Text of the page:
To enable functional characterisation of CYC9, CYC9 was tagged at its C-terminus with a Tandem Affinity Purification (TAP) [37] tag (CYC9:TAP) in procyclic T. brucei to facilitate the identification of in vivo kinase partner(s) of CYC9. A procyclic cell line was generated where one CYC9 allele was replaced with CYC9:TAP and the other allele was replaced by a neomycin resistance gene, and PCR was used to confirm correct integration (Fig. 1A). Hence, CYC9:TAP was the only expressed copy of CYC9 in this cell line, and since data described below indicate that CYC9 is an essential gene, this points to CYC9:TAP being functional. Expression of CYC9:TAP (51.6 kDa) was confirmed by Western blotting with anti-Calmodulin Binding Protein (CBP) and anti-protein A antisera (Fig. 1B) and by immunofluorescence analysis with the anti-protein A antibody, which showed CYC9:TAP to be localised to the nucleus (Fig. 1C). CYC9:TAP was expressed in cells of all cell cycle stages, as expected due to the tubulin 3′ UTR sequence downstream of the tagged gene. CYC9:TAP complexes were purified via affinity purification, firstly on IgG sepharose. Following binding of the CYC9:TAP complexes to the beads and extensive washing, CYC9 complexes were released from the beads by TEV protease cleavage. The resultant CYC9:CBP (35.5 kDa) and associated protein(s) were then bound to calmodulin resin, washed and eluted by the addition of EGTA. The success of the purification was assessed by Western blotting with anti-CBP (Fig. 1D). In the cell lysate, two protein species were recognised by the antibody, one at ∼50 kDa, consistent with it being CYC9:TAP, and a smaller one of ∼30 kDa, which most likely represented a degradation product of CYC9:TAP since it was also present in the elutions from the second affinity chromatography step. Following TEV protease treatment, a ∼35 kDa protein was detected, most likely CYC9:CBP, indicating that CYC9:CBP and associated protein(s) were successfully purified by tandem affinity purification. Mass spectrometry of elution 3 identified two peptides, KMDAIDEVVRL and KKLHEMGIIHRD, that corresponded to T. brucei CRK12 (amino acids 404-414 and 464-475, respectively), strongly suggesting that CYC9 binds to CRK12 in vivo.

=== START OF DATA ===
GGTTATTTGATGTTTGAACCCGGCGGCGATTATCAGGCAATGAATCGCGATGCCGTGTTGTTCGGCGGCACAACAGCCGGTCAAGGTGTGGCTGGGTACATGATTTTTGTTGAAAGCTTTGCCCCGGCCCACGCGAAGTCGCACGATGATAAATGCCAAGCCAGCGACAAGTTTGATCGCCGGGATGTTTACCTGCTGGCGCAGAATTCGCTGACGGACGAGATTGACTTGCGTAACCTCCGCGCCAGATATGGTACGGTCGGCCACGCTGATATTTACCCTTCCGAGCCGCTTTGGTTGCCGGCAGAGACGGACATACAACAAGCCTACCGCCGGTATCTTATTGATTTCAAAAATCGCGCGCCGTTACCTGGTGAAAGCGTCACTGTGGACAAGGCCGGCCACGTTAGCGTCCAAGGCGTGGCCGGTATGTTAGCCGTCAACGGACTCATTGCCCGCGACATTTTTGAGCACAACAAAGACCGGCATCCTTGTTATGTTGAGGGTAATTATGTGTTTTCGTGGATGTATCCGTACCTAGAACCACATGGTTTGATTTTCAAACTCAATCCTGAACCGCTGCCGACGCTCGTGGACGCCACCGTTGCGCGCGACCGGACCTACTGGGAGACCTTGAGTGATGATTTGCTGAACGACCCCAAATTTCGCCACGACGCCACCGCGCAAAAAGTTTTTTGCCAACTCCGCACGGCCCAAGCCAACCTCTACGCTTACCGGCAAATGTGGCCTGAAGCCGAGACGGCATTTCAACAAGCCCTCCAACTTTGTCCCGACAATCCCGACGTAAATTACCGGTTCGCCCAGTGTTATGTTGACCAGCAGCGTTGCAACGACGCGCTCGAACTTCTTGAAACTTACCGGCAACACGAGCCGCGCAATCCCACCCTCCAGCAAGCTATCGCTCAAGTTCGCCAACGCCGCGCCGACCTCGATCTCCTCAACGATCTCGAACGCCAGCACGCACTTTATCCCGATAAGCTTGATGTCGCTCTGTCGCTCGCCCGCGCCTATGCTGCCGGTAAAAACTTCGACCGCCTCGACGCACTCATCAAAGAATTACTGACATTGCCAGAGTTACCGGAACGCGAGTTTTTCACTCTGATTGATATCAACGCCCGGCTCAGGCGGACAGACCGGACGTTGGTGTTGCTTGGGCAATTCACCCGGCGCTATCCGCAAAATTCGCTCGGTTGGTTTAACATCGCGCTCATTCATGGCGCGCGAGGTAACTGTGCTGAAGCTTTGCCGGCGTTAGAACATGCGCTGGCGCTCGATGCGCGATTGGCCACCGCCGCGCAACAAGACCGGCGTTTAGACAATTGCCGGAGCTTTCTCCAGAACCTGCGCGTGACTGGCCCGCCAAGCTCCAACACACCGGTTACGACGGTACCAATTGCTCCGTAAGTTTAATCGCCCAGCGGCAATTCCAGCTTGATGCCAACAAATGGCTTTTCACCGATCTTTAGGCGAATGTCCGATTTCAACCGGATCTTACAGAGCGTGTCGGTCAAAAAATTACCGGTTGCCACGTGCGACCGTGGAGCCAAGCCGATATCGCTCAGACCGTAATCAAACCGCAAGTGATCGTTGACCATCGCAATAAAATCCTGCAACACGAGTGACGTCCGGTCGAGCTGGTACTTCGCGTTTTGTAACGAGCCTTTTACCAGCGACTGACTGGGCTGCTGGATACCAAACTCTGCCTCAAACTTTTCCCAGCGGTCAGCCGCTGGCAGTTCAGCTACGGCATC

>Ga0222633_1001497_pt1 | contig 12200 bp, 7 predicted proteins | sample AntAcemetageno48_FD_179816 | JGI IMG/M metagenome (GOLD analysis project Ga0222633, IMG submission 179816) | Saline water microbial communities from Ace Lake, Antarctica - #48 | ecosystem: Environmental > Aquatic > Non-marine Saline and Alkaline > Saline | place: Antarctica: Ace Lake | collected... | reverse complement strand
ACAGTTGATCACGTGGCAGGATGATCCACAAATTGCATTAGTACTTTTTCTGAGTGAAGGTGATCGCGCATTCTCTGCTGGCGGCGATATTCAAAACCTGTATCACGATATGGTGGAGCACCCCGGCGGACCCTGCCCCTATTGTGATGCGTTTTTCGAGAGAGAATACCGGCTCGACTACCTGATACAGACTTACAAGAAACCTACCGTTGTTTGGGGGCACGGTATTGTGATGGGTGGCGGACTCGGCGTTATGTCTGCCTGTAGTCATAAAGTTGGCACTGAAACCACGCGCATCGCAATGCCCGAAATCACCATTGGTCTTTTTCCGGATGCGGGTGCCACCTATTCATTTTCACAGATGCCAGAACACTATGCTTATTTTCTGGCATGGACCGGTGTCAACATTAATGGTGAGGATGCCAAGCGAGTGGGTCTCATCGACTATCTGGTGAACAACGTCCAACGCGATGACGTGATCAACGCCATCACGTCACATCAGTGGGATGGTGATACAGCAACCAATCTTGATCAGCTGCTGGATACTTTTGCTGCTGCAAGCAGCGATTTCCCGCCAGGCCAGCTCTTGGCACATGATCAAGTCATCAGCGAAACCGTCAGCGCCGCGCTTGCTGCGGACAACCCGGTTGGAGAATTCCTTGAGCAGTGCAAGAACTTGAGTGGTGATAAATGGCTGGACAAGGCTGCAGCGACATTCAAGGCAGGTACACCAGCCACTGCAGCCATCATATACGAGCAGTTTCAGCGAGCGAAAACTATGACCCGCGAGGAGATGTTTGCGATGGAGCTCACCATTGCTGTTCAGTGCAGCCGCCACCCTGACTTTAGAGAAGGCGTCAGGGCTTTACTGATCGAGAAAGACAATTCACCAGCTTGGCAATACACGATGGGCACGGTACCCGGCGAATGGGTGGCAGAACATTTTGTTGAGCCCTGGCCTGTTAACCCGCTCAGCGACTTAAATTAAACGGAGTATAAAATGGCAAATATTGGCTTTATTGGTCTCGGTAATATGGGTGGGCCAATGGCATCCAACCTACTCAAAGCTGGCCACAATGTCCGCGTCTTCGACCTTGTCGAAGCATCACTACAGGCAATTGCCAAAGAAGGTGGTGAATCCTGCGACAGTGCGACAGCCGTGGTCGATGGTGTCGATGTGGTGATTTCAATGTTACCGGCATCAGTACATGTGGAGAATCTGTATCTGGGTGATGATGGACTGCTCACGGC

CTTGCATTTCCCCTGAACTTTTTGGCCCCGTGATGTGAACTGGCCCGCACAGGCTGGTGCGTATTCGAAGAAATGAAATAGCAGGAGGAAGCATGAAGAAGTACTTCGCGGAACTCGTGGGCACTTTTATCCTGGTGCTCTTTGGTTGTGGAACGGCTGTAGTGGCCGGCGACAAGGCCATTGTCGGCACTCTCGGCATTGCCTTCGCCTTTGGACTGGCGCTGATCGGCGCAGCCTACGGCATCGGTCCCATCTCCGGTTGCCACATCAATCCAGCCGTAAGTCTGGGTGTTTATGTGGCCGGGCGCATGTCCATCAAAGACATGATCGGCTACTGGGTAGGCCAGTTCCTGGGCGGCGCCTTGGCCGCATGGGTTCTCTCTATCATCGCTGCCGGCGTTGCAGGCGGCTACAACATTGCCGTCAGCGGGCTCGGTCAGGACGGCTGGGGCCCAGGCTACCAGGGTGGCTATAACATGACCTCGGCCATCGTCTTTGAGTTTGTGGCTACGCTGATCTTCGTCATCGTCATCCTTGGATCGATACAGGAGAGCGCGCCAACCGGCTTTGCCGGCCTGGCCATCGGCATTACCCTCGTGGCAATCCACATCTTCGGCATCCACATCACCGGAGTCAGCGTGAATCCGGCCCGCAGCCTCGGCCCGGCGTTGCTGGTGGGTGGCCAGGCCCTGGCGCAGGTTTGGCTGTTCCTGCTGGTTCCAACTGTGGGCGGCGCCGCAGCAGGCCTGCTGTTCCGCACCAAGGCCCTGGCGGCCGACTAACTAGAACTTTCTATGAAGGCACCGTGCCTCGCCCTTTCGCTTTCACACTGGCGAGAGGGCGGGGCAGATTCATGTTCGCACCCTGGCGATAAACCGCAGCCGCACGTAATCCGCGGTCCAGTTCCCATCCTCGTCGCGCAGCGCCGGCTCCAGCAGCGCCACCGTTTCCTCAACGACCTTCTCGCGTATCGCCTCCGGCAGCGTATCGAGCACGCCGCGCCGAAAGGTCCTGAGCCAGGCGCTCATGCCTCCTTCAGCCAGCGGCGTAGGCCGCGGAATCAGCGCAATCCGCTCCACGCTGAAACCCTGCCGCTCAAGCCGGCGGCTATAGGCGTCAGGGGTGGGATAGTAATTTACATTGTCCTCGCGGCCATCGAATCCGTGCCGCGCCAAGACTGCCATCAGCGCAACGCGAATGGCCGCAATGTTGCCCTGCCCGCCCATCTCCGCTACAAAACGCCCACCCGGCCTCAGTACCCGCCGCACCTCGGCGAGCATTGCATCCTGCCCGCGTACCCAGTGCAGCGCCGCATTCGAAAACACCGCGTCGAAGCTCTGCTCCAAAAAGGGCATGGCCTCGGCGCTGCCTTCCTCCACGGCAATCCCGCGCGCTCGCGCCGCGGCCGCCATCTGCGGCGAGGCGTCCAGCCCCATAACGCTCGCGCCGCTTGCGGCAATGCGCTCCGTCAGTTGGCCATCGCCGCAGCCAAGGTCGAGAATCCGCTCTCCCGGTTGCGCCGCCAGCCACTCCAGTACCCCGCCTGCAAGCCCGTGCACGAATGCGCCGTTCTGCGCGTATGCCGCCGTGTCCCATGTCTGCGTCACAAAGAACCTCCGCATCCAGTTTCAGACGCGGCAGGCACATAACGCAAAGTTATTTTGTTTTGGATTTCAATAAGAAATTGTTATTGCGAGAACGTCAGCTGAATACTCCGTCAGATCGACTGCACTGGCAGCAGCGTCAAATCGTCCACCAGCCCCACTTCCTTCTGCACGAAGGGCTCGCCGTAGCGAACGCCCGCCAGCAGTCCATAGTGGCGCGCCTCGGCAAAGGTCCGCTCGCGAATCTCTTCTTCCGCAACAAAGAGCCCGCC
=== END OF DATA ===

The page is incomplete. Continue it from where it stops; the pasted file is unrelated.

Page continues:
Figure 1. Identification of CRK12 as a CYC9 interaction partner using tandem affinity purification.

A. Construction of procyclic CYC9:TAP cell line. CYC9 alleles were replaced sequentially with a neomycin resistance (NEO) cassette and a CYC9:TAP cassette, which included a blasticidin resistance marker (BSD) for selection, thus generating a cell line expressing CYC9:TAP in a CYC9 null mutant background. Light grey boxes: CYC9 UTR sequences; white boxes: tubulin intergenic sequences. PCR (reactions a-e, sizes and positions of products amplified indicated by black bars) was used to verify correct integration of the cassettes. Reactions (a) and (b) (panel (i)), were used to confirm correct integration of the NEO cassette in the single allele CYC9 knockout line; negative control (–): procyclic 427 wildtype. Reaction (c) (panel (ii)) was used to confirm that a wildtype copy of CYC9 no longer existed in the CYC9:TAP cell line; positive control (+): procyclic 427 wildtype cell line transfected with CYC9:TAP cassette. Reactions (d) and (e) (panel (iii)), were used to confirm correct integration of the CYC9:TAP cassette at its 5’ and 3’ ends; positive and negative controls as for (c) and (b), respectively. B. Western blots probed with anti-CBP (left), anti-protein A (right, upper blot) and EF1α (loading control; right, lower blot) antibodies. Lane 1: procyclic 427 transfected with NEO cassette; lane 2: as for lane 1 but also transfected with CYC9:TAP construct. Expected size of CYC9:TAP is 51.6 kDa. Asterisk: degradation product; arrowhead: cross-reacting band that serves as a loading control. C. (i) Immunofluorescence analysis of procyclic CYC9:TAP cell line. Top left: DIC; top right: DAPI; bottom left: anti-protein A (CYC9:TAP); bottom right: DAPI/anti-protein A merge. (ii) Wildtype control. Top: DIC; bottom: DAPI/anti-protein A merge. The configuration of nuclei (N) and kinetoplasts (K) per cell is given. Scale bar: 5 µm. D. Western blot of CYC9:TAP purification, probed with anti-CBP. In: input to the IgG column; FT: flow through; W: washes; E: elution fractions. Expected size of CYC9:CBP (after cleavage of CYC9:TAP from the IgG column with TEV protease) is 35.5 kDa. Asterisk: degradation product.